Distressed firms try out new ways to remain afloat

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Indian companies have piled up a huge debt load of Rs 13.21 lakh crore, and are seeking ways to stay afloat by recasting their finances as interest liabilities rise.

Conservative estimates show the interest liability on this debt has risen to Rs 1.32 lakh crore per annum. In many cases, companies have put up their assets on sale.

Most companies, tho­ugh, are still trying to manage it through financial re-engineering by exercising such options as pooled financing and business trust listing to raise additional cash.

In pooled financing, companies leverage cash flows from other group entities or projects to mobilise additional debt. In business trust listing, companies put their assets under trust houses of different lenders and then list them, still retaining effective management control.

Some of the other measures being tried out by the debt-ridden companies include outright sale of assets – both core and non-core, induction of joint venture partners, securitisation and conversion of debt into equity.

CLP India, a large clean energy investor, pooled cash flows from different projects to mobilise debt for new projects and for expansion. The Chinese power company had to resort to pooling of cash flows to deleverage its balance sheets.

Experts say pooled financing is an advanced financing model that protects both lenders and borrowers against project risks, eliminate challenges and inefficiencies associated with the traditional approach.

Companies like IL&FS Engineering, L&T and Mytrah Energy are weighing options to mobilise additional funds by listing their assets on the Singapore Exchange through trust listings.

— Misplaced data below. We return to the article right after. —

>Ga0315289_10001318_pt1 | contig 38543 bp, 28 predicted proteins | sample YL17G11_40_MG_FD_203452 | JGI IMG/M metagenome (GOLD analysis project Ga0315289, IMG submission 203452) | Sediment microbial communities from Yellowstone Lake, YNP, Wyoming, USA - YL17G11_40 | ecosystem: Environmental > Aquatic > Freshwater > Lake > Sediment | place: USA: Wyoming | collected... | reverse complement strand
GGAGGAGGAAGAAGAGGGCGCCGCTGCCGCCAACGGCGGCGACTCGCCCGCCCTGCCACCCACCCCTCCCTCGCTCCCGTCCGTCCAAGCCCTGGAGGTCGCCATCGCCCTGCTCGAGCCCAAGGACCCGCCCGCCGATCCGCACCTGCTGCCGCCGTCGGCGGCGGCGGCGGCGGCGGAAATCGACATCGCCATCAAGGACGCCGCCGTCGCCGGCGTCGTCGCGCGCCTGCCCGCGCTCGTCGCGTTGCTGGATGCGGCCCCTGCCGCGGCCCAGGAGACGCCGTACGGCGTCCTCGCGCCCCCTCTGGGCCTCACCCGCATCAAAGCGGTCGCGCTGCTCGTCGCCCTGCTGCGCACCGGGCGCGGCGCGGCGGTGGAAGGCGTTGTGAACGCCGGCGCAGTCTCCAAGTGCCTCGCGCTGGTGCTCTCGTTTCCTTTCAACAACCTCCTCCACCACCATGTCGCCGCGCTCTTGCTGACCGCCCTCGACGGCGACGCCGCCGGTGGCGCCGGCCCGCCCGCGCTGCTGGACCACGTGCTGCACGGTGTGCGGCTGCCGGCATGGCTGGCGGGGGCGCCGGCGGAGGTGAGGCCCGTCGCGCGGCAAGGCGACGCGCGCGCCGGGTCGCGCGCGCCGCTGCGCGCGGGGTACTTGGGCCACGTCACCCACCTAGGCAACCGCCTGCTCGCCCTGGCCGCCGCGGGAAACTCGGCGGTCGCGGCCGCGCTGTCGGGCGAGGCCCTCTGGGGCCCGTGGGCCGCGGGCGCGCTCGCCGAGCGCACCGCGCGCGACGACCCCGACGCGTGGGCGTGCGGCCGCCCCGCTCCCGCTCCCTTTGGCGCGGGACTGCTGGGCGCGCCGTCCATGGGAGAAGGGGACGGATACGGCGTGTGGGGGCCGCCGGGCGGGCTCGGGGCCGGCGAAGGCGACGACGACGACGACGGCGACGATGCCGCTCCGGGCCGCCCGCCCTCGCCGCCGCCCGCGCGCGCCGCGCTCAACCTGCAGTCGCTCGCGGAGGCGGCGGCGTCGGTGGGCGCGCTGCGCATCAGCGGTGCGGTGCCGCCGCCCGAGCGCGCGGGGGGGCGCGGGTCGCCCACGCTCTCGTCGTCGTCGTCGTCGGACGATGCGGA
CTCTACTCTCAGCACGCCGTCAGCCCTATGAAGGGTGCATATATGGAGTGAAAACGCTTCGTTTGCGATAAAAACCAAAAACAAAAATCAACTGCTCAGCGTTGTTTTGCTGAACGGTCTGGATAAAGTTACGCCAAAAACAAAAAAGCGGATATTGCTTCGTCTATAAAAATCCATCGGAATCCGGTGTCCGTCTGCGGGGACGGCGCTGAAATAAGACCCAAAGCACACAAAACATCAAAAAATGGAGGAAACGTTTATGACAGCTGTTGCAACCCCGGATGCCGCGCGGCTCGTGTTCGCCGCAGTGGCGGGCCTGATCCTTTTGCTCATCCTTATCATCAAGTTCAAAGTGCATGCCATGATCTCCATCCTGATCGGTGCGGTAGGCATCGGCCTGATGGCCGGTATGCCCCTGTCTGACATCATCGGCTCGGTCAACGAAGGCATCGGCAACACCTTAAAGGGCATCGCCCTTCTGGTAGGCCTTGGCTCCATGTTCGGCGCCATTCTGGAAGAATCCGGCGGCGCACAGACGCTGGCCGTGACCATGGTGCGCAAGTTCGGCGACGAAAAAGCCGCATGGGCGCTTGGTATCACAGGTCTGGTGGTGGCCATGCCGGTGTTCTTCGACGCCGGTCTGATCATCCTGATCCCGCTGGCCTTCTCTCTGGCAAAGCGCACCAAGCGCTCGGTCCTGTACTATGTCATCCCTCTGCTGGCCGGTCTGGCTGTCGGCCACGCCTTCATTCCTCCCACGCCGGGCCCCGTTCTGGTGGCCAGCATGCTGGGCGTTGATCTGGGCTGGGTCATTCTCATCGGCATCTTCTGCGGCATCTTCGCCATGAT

Firms that establish such trusts get the cash as they sell shares in certain businesses that offer steady streams of income. Then the companies compensate the investors by offering guaranteed yields over a period funded by those cash flows.

Unlike India, Singapore has a legal framework to list trusts to which companies sell their assets. Given the rupee depreciation over the past 18 months and with the Lok Sabha elections around the corner, many companies are trying to rework their plans.

“Companies planning to go for trust listings are waiting for clarity to emerge on the policy front and some improvement to happen in the macro-economic parameters such as current account deficit (CAD) and fiscal deficit,” said A Subbarao, group chief financial officer at RPG Group.

Religare Health Trust raised around $420 million by listing its chain of hospitals under a trust in 2012, while Indiabulls Properties mobilised $180 million in 2008. Both scrips are now trading below listing prices.

Kameswara Rao, executive director, power at PwC, said 60-70 per cent of Indian companies were trying cash conservation strategies or are asking for rollover of tenures and reduction in interest rates.

Almost all green projects in the power and infrastructure sectors are held up for several reasons: lack of fuel, land, environment or forest clearance or the companies’ inability to finance them. In such cases, banks are willing to stay with the projects and not let them turn non-performing assets.

“Ever-greening of assets is common, as no lender would like to see a project turn into an NPA after committing, say, Rs 5,000 crore for it. Hence, contributing another Rs 1,000 crore is a better idea for them,” said Salil Garg, head of corporate practice at India Ratings.

More than 30 companies took the corporate debt restructuring (CDR) route in 2013. The total restructured asset in the banking system has touched Rs 3.25 lakh crore, according to an RBI official.

As of December 31, 2013, the total debt of more than 223 BSE-listed companies from across sectors stood at Rs 13.21 lakh crore, as per data collated by corporate database Capitaline.


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